Keith and Patty lived in back and off to the side of us. They were a little older than us and had 2 kids who rivaled Ginger in their charming personalities. Geez, was it the water or the entire neighborhood just odd? Threatened by our darling, precocious infant daughter. Patty had a beauty shop in her house, plus about 4 other part time jobs. Keith worked second shift at Sioux Tools and didn’t like to work. At all. Since Hubs worked nights at Channel 4, they became pretty good friends (when Keith wasn’t trying to kill John), doing stuff at midnight when they got home.
About the night I almost lost my husband of less than 3 years. Keith wanted to go raccoon hunting after work-in the dark-using a spotlight. Hubs was game (a stab at hunting humor). Keith was driving a 1968 Chevy. After prowling around for a couple hours west of Hinton and doing some shooting they were ready to call it a night. Keith walked to the driver’s door and handed John his .243 rifle through the window. When John grabbed the gun, Keith was supposed to take his finger off the trigger-but did not. Resulting in a bullet going through the floorboard, the clutch and bell housing. But not through Hubs though he was deaf for several days. Turned out to be quite an expensive car night for the dumb ass. Keith, not deaf for a few days Hubs.
Most of the time John and Keith went fishing at the river after work. Hubs always brought a couple of beers, but Keith never drank a beer-he was a Methodist after all. One rare date night John and I were doubling with another couple, (cannot remember who was with us). After supper at Anna Mae’s Townhouse, (best lasagna and French onion soup) as a joke, I was giving Hubs a hard time about going to Joe’s Cocktail Lounge (a strip club). The guys finally relented and we stopped for a nightcap. (The gals did not take off everything, they just seemed to have a lot of layers on to slowly remove). We were waiting for our drinks and I was gawking all over when who do you think I spotted? Keith-alone in a corner booth, nursing a beer. I poke Hubs and subtlety pointed out our teetotaler, sharp shooting, beer drinking neighbor, feasting his eyes on the cast of strippers. John quietly slinks away from our table, heads to the bar, orders another Hamm’s Beer (from the land of Sky Blue Wa-ters) and slides right next to Keith, not allowing him an escape route. Gives him a HUGE ration of shit, starting with “Hi Keith, where’s Patty?” “Umm, she’s in Winnebago visiting her folks. You aren’t going to tell her are you?” Of course John never would, but their relationship was never quite the same. Keith was forever worried that Patty would learn about his unforgivable deadly sin.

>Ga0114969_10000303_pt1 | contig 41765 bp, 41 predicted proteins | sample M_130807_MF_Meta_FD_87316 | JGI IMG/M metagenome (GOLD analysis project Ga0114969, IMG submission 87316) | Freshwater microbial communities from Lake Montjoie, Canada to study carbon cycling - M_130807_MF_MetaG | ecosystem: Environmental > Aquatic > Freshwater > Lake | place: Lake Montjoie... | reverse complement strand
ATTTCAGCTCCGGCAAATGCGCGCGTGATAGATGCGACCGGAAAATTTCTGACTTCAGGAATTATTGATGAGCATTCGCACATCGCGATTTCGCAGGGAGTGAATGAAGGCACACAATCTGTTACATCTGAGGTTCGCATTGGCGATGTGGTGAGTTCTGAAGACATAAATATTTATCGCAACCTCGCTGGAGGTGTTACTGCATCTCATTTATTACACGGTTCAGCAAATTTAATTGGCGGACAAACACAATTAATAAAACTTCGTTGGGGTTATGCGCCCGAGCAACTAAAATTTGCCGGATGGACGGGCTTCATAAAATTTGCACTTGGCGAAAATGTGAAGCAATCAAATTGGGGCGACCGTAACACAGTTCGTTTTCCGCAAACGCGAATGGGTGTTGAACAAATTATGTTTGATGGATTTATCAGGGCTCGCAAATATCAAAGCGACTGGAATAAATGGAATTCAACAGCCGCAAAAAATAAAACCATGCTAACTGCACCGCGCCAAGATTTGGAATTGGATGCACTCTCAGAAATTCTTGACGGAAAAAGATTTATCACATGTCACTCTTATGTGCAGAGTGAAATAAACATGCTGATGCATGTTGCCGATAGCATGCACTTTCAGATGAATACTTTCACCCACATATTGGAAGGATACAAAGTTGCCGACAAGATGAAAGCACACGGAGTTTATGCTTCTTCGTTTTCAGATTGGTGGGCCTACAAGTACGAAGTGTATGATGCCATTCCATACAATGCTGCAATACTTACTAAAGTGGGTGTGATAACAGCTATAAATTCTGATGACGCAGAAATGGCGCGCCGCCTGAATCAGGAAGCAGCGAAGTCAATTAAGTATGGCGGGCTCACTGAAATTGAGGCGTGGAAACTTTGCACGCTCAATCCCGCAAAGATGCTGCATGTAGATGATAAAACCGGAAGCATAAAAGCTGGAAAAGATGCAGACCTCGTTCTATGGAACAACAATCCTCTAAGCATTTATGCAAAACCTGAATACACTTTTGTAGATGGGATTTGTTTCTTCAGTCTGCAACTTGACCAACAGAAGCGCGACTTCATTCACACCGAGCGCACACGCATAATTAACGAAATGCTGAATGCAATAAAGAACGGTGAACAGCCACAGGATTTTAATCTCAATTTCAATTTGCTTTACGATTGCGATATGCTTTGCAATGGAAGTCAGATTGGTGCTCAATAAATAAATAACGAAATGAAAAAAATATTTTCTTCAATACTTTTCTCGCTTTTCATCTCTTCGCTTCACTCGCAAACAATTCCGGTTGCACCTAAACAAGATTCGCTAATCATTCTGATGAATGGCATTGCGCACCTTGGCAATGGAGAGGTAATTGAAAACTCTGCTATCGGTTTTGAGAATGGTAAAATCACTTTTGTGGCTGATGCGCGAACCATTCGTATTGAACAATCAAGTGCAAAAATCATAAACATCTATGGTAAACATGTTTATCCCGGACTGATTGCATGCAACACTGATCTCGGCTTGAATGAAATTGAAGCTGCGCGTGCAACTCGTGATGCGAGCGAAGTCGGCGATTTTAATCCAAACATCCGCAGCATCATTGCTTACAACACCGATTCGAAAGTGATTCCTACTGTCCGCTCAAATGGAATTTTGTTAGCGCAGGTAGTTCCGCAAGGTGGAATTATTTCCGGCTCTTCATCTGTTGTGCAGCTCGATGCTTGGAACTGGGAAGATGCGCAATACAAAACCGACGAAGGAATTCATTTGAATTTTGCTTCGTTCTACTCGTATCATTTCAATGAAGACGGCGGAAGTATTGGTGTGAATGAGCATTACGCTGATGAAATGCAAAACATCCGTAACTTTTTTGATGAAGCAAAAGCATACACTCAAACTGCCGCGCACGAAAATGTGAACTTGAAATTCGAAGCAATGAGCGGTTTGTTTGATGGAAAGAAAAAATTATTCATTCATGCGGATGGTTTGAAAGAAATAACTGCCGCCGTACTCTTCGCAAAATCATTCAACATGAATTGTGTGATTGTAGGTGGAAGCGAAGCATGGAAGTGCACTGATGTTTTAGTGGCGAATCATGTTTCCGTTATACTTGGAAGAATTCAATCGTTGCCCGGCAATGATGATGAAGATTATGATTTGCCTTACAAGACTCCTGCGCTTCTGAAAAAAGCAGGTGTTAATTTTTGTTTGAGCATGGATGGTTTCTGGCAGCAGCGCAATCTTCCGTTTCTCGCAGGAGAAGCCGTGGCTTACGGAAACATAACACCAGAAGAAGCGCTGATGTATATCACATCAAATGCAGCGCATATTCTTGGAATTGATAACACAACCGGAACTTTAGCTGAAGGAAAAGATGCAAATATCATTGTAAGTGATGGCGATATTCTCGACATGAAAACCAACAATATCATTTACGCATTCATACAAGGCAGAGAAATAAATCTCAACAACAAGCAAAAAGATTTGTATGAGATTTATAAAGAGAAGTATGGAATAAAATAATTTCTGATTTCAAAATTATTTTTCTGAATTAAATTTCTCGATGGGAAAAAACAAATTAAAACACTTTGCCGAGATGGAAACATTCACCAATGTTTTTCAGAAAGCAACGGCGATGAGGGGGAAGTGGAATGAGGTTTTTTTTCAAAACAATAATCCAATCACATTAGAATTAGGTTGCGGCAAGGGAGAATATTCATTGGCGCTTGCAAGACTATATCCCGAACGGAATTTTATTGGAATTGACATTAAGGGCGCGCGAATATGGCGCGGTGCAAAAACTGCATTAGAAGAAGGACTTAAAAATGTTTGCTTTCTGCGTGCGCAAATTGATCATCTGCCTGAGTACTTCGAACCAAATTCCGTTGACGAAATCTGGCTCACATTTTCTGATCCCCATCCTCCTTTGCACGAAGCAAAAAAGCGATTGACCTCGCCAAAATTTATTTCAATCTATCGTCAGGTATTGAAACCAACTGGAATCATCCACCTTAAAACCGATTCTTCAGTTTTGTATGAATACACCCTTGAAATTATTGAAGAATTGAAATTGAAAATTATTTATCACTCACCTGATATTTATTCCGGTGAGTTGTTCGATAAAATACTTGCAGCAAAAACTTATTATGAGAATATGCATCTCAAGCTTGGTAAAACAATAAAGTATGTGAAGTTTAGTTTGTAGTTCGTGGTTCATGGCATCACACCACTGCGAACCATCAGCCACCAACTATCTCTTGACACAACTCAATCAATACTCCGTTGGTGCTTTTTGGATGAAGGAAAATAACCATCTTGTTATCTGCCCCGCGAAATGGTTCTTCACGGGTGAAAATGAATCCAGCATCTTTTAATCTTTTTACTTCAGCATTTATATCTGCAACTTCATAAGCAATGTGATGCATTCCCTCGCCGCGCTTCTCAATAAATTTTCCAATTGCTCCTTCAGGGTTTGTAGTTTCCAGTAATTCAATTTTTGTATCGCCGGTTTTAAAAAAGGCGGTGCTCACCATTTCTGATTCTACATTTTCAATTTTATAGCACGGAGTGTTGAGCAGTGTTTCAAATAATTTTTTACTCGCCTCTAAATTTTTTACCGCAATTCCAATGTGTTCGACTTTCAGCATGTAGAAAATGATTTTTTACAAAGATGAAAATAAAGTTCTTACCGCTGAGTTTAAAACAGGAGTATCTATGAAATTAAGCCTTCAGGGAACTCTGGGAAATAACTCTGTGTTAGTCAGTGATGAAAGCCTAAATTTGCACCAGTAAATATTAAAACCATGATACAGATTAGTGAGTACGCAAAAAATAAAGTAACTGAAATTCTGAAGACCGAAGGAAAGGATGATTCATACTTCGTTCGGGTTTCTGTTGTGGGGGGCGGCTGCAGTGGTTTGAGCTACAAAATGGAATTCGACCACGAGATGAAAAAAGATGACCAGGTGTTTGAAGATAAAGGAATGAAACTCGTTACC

One day, out of the blue, Louie (the dick) stopped by to let us know he had sold our rental and we had 30 days to vacate the premises. Well shit. Managed to find a house requiring a minimal down payment and bought our first home in Sioux City. Not very far from our little duplex in Leeds where we began married life. The house was huge, needed lots of work and paint plus the yard was a hopeless mess-but for a couple of years it was our wonderful home. Guess I have to thank Louie (the dick) for that little push…
2 thoughts on “Trucks, trains, strippers and silos…”
Fantastic writing and a great story!
Thanks a lot Lyle, glad you enjoyed it. Appreciate your taking the time to read and comment…